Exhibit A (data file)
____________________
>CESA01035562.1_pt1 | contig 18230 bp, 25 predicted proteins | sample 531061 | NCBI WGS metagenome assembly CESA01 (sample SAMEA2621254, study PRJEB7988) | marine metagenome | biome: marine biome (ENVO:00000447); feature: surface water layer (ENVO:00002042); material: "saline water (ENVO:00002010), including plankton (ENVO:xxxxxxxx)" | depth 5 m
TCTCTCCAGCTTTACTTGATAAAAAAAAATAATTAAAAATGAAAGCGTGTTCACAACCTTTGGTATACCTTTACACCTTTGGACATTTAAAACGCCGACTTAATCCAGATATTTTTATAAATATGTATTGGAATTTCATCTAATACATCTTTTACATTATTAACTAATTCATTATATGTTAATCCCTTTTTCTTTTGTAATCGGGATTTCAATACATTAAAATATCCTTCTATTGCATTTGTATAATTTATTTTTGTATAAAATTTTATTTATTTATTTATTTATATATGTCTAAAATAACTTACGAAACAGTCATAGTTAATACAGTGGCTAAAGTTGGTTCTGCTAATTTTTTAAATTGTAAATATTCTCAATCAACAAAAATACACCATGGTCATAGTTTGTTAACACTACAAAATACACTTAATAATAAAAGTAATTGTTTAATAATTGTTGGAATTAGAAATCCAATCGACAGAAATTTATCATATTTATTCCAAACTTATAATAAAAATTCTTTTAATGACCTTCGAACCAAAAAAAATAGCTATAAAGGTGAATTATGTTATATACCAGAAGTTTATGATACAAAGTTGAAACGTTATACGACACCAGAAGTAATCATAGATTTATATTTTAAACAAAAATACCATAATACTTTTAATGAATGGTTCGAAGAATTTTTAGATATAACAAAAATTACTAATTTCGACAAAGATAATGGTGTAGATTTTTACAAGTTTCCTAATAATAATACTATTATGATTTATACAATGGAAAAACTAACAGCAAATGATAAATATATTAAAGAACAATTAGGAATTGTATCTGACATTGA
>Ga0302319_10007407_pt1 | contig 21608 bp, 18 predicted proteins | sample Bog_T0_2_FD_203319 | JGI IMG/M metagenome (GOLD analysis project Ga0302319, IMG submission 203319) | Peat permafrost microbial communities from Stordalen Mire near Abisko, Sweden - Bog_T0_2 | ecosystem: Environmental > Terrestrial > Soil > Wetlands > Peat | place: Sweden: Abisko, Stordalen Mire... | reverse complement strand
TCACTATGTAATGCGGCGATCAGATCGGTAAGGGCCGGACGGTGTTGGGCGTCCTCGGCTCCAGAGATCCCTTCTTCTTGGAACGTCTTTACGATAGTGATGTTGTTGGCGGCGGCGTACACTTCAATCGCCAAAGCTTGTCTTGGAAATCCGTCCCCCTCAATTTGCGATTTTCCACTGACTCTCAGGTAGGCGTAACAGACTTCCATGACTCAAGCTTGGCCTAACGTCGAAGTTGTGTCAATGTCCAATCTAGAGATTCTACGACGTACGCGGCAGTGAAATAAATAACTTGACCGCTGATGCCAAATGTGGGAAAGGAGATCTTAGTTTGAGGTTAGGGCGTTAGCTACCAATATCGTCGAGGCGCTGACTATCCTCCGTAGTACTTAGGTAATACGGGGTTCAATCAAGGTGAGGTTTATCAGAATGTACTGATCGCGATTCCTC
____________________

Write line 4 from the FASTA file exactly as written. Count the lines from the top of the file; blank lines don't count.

TCACTATGTAATGCGGCGATCAGATCGGTAAGGGCCGGACGGTGTTGGGCGTCCTCGGCTCCAGAGATCCCTTCTTCTTGGAACGTCTTTACGATAGTGATGTTGTTGGCGGCGGCGTACACTTCAATCGCCAAAGCTTGTCTTGGAAATCCGTCCCCCTCAATTTGCGATTTTCCACTGACTCTCAGGTAGGCGTAACAGACTTCCATGACTCAAGCTTGGCCTAACGTCGAAGTTGTGTCAATGTCCAATCTAGAGATTCTACGACGTACGCGGCAGTGAAATAAATAACTTGACCGCTGATGCCAAATGTGGGAAAGGAGATCTTAGTTTGAGGTTAGGGCGTTAGCTACCAATATCGTCGAGGCGCTGACTATCCTCCGTAGTACTTAGGTAATACGGGGTTCAATCAAGGTGAGGTTTATCAGAATGTACTGATCGCGATTCCTC